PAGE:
Pride and Heritage in “Everyday Use”

February 27, 2019 by Essay Writer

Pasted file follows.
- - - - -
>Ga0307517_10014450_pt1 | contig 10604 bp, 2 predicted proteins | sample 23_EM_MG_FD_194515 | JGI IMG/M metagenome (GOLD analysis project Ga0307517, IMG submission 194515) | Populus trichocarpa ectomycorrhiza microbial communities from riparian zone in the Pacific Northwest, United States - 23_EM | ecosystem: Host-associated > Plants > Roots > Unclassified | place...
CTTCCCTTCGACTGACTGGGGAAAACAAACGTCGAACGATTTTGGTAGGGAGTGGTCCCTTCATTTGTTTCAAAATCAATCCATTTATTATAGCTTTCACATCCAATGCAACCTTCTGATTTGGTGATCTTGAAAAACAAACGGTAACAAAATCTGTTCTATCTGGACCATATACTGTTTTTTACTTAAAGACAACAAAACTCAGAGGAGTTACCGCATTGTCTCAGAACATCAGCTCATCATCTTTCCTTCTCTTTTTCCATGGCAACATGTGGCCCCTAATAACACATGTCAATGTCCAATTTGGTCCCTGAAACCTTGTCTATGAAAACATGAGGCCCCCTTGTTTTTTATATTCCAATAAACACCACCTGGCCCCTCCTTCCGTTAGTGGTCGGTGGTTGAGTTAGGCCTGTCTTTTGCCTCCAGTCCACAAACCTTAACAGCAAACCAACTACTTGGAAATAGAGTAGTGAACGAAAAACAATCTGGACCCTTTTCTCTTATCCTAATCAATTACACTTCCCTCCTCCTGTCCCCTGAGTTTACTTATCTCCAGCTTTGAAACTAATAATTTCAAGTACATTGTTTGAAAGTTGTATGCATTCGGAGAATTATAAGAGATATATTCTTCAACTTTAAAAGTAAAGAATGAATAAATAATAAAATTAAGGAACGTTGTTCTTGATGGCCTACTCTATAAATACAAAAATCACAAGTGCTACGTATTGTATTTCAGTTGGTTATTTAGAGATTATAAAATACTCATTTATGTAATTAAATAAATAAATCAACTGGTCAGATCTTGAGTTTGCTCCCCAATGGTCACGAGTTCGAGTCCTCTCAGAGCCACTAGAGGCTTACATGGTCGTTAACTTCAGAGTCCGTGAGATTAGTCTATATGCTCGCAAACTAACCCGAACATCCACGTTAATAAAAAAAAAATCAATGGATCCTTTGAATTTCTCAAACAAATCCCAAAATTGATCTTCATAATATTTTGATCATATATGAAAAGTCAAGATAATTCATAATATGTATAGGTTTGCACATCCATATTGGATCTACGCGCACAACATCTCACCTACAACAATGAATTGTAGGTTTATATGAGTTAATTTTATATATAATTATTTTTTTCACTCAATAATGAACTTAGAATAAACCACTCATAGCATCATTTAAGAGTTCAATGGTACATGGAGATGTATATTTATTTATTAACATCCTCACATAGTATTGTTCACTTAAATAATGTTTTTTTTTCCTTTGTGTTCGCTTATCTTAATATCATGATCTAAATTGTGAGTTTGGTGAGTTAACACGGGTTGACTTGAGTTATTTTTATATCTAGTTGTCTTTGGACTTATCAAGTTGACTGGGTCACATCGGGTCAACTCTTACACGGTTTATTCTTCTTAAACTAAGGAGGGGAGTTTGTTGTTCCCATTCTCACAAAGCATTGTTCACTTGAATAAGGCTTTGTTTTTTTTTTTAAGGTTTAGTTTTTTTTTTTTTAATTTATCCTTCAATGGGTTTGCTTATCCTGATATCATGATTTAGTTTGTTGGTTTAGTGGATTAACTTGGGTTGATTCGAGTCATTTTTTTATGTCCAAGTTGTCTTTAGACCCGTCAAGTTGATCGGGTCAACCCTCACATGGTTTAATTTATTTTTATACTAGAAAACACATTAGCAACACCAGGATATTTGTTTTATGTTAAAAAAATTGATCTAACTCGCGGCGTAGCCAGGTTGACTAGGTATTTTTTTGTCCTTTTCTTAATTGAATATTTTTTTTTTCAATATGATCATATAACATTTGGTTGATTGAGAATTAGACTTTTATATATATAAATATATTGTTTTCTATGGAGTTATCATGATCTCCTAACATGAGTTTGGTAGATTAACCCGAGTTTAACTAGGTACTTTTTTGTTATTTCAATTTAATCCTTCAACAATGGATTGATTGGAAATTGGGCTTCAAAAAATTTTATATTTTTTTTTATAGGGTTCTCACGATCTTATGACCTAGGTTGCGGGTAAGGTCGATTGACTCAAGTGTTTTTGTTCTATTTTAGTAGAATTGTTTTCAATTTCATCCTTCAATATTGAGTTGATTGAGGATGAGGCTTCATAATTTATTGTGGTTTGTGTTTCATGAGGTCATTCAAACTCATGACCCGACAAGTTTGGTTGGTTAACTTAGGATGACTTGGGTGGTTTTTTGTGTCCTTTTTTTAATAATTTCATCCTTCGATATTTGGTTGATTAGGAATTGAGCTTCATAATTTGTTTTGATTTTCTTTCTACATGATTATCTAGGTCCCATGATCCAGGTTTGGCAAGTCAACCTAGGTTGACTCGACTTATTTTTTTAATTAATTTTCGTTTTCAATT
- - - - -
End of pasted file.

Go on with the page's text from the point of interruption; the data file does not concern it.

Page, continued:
On the surface, “Everyday Use” by Alice Walker is on one level about a mother’s dynamic relationship with her two daughters, who have conflicting attitudes towards both family and cultural roots. It is also a depiction of the misguided and superficial pride resulting from the civil rights movement. In her story, Walker compares those African Americans who accepted life and lived their culture by carrying on family traditions with those who struggled for identity, trying to “museumize” the past and put their culture on display. Walker’s characters Dee and Maggie represent these conflicting perspectives in the African American identity struggle. Her choice of detailed events, southern setting, characters, and symbols in the Johnson family home work together to reveal the story’s deeper meaning and lead us to infer that Walker believes African American heritage should be integrated into everyday life rather than preserved and displayed superficially. In Walker’s story, Dee, the eldest daughter, returns home to her dirt-poor beginnings to visit her mother and sister after being away at school. Dee and her husband arrive at the run-down house with a somewhat dramatic entrance as her family recognizes her new appearance and style. They have an awkward greeting, as tension is felt right away when Mama and Maggie realize that Dee has changed her generational name to Wangero, an African one. Mama and Maggie cannot pronounce the African names, but they humor the visitors anyway in a very sarcastic tone. When everyone goes inside to eat, we see that Dee’s suddenly loves everything that she was embarrassed about before. Clearly, black nationalism changed Dee’s perception about her origins. Dee goes on to desire various family heirlooms such as the butter churn and two meaningful family quilts. Thanks to black pride and the civil rights movement, Dee now sees her home culture as stylish and wants to use the heirlooms for decoration. Mama has always catered to Dee and given her everything she wanted, but in this case Mama had promised the quilts to Maggie. While Maggie consents to giving them to Dee, Mama finally stands up to Dee by grabbing the quilts and giving them to Maggie. Describing events with this level of detail is important because it allows the reader to see the nuances of cultural difference and family discord. Setting must be taken into account in order to fully understand the assumptions that play a role in each of the character’s attitudes. “Everyday Use” takes place in the early 1970s, when African Americans were struggling to find an identity after racial segregation and discrimination were outlawed in the United States. Black power and African pride movements emerged at this time, as many wanted to rediscover their African roots and change their way of living. Some, like Dee, took it too far. Overly motivated by the civil rights movement, Dee began to reject the American part of her heritage altogether. Mama asks her oldest daughter, “What happened to Dee?” and Wangero responds, “She’s dead, I couldn’t bear it any longer, being named after the people who oppress me” (67). “Everyday Use” takes place in the Johnson family three-bedroom shack that has a tin roof (and) “just some holes cut in the sides” for windows (66). The practicality of the living situation shows once again the differences between the characters. Mama and Maggie value the simplicity and worth of everyday items and a functional place to live. Even after the civil rights movement they still value both the African and American parts of their culture. Dee/Wangero can only accept the family home ironically, seeing it as a sort of quaint historical piece instead of a real, living home. Walker’s characterization of Mama, Maggie and Dee further clarifies the theme of “Everyday Use.” Their attitudes toward pride and heritage are revealed through their reactions to each other and everyday objects in the house. The main character and narrator, Ms. Johnson (Mama) describes herself as “a large, big-boned woman with rough, man-working hands” (65). She is an extremely strong, independent and proud woman. Although she only has a second grade education, Ms. Johnson understands the changing times and states: “In 1972 colored [people] asked fewer questions than they do now” (66). She is level-headed and content with her surroundings and way of life. While she has worked hard to provide for her daughters, Mama has always felt that she cannot live up to her oldest daughter’s – Dee’s – expectations. Ultimately she does find the wherewithal to stand up to Dee in the name of what she, Mama, knows is right. Dee is described as having a style of her own. She is much more extravagant than her mother, who says Dee always wanted nice things growing up, and she has always been on a path toward higher education. Dee frequently read to Mama and Maggie during school days: “Without pity; forcing words, lies, other folks’ habits, whole lives upon us two, sitting trapped and ignorant…she washed us in a river of make-believe, burned us with a lot of knowledge we didn’t necessarily need to know” (66). Dee always believed she was destined for greater things than her family and that she was superior to them. Mama recounts that Dee “wrote me once that no matter where we choose to live, she will manage to come see us” (66), a condescending promise from someone who was becoming well-educated and sophisticated at school. Dee is also very self-centered, however, and becomes (or always has been) ignorant of her family’s values and her own materialistic nature. Dee’s change in name, appearance, and values reflect her new attitude toward her culture. Maggie, unlike Dee, is portrayed as thin, weak, shy, and not as intelligent as her sister, even though she ironically proves to be more knowledgeable about her culture and ancestral roots. Maggie is self-conscious because she was physically scarred by the fire that burned down the Johnson’s first home. Mama notes that “Maggie will be nervous until after her sister goes: she will stand hopelessly in corners, homely and ashamed of the burn scars down her arms and legs, eying her sister with a mixture of envy and awe” (65). Though simple and quiet, Maggie’s sense of pride is both genuine and practical. The family quilts remind her of her ancestors and she respects their struggles. Her everyday use of the quilts shows how she would continue to integrate her heritage into her life rather than use them to show off African style. Maggie’s character is a foil to Dee’s, emphasizing the difference between their senses of pride and culture. The central symbol of this story is the family quilts. They represent ancestral history and the generational ties of the Johnson family, connecting the present and past. The quilts are also used to distinguish genuine, practical pride from superficial interest. Another symbol is Mama’s action of taking the quilts back from Dee and giving them to Maggie, which reveals Mama’s strength and pride in being an African American woman. Another is Maggie’s scars, symbolic of all the pain that African Americans endured during slavery. Dee is a symbol of misguided pride, pride in pieces of culture only for artistic worth and not family value. By letting Maggie have the quilts instead of Dee, Walker (through Mama) makes it clear that she believes African American heritage should be a living part of society. Walker uses the standard literary elements of plot, setting, characterization, and symbolism in “Everyday Use” to make a point about the concept of pride in African American culture. She believes that one can and should aspire to pursue a better life, but that one does not need to separate oneself from the past and heritage in order to do so. Walker sides with Mama and Maggie, asserting that African Americans should exhibit pride by fully recognizing both the American and African parts of their heritage while pursuing a better life.Works CitedWalker, Alice. “Everyday Use.” Literature: An Introduction to Fiction, Poetry, Drama, and Writing. Eds. X.J. Kennedy and Dana Gioia. 5th ed. Pearson Longman, 2007. 64-70.